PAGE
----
Tuition and fee increases proposed for Arizona's public universities: Here's what you need to know

Northern Arizona University, Arizona State University, and the University of Arizona.

The price of higher education at Arizona's public universities is poised to get higher, as the state's Board of Regents is preparing to vote on a tuition hike for ASU, NAU, and UArizona.

If approved, it would bring the average cost of tuition to more than $12,000 a year.

Here's what you should know about the proposed tuition increase.

How much will tuition go up by?

Depending on what school you are (or will) attend and the program, the answer is different.


Arizona State University logo

Arizona State University officials proposed the following tuition increase:

  • Resident undergraduate and graduate students in campus immersion programs: 3%
  • Out of state and international undergraduate and graduate: 5%
  • Online students: 2%, as well as a 2% fee increase

Officials also proposed the following new fees and fee increases:

  • Undergraduate College Fee - Campus Immersion: Up to $30 a year for residents, and up to $60 a year for non-residents
  • Undergraduate College Fee - Digital Immersion: An increase of up to $2 per credit
  • Health and Wellness Fee: An increase of $25 per semester, to $80 per student, per semester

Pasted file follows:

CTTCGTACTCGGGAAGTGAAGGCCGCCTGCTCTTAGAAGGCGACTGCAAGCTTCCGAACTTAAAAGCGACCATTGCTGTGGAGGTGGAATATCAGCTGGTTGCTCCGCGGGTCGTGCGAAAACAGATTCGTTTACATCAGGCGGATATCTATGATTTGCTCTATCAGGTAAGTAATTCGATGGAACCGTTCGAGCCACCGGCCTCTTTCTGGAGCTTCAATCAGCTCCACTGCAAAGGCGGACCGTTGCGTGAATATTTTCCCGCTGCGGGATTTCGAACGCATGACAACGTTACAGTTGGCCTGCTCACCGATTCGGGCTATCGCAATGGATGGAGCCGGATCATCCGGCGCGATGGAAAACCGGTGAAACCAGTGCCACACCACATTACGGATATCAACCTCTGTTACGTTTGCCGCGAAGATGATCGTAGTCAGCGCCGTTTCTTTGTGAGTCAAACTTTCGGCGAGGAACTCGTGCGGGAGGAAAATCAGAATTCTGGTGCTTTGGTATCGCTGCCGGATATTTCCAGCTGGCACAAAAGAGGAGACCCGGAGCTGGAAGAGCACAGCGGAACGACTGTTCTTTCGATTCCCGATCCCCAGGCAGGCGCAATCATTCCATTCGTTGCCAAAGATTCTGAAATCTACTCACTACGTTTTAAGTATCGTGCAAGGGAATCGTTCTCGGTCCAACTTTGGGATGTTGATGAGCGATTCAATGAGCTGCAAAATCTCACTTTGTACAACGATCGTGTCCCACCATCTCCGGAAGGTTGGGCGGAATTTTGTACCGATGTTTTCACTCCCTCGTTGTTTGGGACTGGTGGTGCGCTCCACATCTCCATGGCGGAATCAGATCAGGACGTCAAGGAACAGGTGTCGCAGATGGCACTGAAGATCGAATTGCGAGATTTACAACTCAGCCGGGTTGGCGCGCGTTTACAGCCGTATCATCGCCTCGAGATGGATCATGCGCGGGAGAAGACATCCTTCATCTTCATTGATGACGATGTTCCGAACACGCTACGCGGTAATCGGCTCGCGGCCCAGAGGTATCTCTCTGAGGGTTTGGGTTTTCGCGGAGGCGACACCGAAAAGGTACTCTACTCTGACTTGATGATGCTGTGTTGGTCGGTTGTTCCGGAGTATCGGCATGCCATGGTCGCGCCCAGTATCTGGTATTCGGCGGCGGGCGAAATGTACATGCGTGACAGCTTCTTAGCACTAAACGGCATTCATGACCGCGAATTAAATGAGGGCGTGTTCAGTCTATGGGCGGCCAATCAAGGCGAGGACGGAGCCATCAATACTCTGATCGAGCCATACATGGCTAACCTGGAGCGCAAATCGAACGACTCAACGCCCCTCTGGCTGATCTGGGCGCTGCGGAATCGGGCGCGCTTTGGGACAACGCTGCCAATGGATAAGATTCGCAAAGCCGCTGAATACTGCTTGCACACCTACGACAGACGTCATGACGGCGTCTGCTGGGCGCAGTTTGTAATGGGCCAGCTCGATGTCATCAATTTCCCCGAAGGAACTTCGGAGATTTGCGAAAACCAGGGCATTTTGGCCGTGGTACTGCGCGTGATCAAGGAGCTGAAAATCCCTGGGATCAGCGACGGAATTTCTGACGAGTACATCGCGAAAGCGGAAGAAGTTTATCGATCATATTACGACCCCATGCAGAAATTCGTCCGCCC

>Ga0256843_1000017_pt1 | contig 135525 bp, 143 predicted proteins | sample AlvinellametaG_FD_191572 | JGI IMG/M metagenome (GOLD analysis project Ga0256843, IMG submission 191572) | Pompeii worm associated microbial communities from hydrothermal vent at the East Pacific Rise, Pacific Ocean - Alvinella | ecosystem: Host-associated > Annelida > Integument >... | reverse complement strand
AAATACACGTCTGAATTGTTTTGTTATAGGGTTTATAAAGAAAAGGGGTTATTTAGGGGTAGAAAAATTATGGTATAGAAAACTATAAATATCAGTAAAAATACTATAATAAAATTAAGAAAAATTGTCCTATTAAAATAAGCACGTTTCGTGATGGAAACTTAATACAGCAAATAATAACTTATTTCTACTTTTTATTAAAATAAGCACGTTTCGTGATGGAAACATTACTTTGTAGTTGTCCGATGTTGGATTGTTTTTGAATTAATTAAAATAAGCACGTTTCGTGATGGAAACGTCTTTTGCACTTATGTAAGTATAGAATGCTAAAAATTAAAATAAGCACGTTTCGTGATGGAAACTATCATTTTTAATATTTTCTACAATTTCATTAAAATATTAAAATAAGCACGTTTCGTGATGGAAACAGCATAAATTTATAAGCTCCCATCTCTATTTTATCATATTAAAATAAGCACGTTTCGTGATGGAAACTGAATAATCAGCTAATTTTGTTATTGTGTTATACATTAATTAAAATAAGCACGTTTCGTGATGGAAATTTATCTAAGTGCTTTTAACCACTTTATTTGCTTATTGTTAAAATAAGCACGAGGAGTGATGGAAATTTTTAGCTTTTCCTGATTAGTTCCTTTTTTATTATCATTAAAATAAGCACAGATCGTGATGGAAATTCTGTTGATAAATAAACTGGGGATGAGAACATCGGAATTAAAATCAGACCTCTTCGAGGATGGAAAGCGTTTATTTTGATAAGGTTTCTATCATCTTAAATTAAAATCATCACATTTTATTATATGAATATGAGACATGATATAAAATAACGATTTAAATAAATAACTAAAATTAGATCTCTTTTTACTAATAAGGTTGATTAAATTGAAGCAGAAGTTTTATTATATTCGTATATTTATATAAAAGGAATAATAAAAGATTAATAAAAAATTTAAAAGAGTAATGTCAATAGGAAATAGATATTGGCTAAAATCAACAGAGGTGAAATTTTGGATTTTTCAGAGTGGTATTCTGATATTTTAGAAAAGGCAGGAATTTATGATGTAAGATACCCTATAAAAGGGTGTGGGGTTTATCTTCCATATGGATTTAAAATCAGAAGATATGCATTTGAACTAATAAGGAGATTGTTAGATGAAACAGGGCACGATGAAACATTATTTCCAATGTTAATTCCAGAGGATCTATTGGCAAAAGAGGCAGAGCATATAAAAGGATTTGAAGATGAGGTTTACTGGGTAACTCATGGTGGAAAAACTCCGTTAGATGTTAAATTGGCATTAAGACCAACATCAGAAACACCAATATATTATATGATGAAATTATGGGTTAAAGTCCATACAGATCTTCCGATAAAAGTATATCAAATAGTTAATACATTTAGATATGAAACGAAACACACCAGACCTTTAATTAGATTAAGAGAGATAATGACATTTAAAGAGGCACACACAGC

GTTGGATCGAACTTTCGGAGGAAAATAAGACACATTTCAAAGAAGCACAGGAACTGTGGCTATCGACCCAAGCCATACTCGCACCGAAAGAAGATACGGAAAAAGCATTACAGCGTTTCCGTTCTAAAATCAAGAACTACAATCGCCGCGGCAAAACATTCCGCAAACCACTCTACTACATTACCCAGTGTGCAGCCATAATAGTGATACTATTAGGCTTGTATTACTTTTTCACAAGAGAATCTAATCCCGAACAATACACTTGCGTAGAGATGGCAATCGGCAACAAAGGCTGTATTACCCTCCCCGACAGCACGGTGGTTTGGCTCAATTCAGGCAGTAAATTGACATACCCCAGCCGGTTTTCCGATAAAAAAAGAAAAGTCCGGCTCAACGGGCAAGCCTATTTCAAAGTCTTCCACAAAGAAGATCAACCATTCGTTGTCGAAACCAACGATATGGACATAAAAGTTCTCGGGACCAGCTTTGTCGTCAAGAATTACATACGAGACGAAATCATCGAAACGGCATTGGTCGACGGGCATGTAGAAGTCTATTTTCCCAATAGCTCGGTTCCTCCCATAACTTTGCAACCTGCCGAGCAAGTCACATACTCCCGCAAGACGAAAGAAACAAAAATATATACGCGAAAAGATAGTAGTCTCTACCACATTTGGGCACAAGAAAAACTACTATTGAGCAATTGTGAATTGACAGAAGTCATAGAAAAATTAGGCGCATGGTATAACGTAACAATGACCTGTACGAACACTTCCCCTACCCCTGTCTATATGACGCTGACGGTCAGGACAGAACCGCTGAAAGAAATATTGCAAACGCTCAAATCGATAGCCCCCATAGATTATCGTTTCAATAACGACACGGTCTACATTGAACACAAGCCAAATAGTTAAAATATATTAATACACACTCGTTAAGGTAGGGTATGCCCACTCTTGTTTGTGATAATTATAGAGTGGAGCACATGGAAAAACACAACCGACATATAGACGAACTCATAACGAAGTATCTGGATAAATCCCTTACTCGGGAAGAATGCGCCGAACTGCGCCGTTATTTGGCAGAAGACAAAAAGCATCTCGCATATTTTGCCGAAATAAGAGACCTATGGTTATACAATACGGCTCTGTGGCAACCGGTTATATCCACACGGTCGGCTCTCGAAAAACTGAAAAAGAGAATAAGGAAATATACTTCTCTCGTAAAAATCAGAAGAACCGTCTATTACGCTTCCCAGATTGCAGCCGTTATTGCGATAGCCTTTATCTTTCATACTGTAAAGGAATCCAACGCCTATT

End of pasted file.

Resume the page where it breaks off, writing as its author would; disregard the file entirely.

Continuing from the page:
• Student Services Facility Fee: An increase of $25 per semester, to $100 per student, per semester
  • Transfer Student Enrollment Services (Undergraduate): A new, one-time fee of $250 for all new campus immersion transfer students
  • Graduate Student Enrollment Services: A new, one time fee of $250 for all new campus immersion master's student
  • Graduate Student Support Fee - Campus Immersion: An increase of $5 per semester

Meanwhile, new or increased program fees have been proposed for a number of programs:

  • Graduate Certificate in Medical Nutrition (Digital Immersion): A new, $2,000 per semester fee
  • Master of Science in Population Health: A new, $2,500 per semester fee
  • Master of Science in Psychology (Positive Psychology): A new, $100 per credit fee
  • Master of Arts in Politcal Psychology (Digital Immersion): A fee increase of $100 per credit
  • Master of Science in Global Health (Digital Immersion): A fee increase of $50 per credit
  • MBA Executive Program: A fee increase of $2,000
  • MBA Online Program (Digital Immersion) A fee increase of $1,500

ASU's president, Michael Crow, says the increases are need to give faculty and staff raises, along with maintaining the quality of services. 

"Our proposal for [Fiscal Year 2024] is a proposal higher than we requested for tuition in the past many years because of inflation, because of some other things that are going forward, and because of the deep commitment to our staff," said President Crow.


Northern Arizona University logo.

Northern Arizona University logo

On their website, Officials with Northern Arizona University proposed a 3.5% tuition increase for undergraduates, and a 5% tuition increase for graduates.

Officials listed following base tuition rates for students at their Flagstaff campus:

  • New resident undergraduates: $11,352
  • New nonresident undergraduates: $27,600
  • Resident graduates: $11,846
  • Nonresident graduates: $29,338
  • International undergraduates: $28,600
  • International graduates: $30,338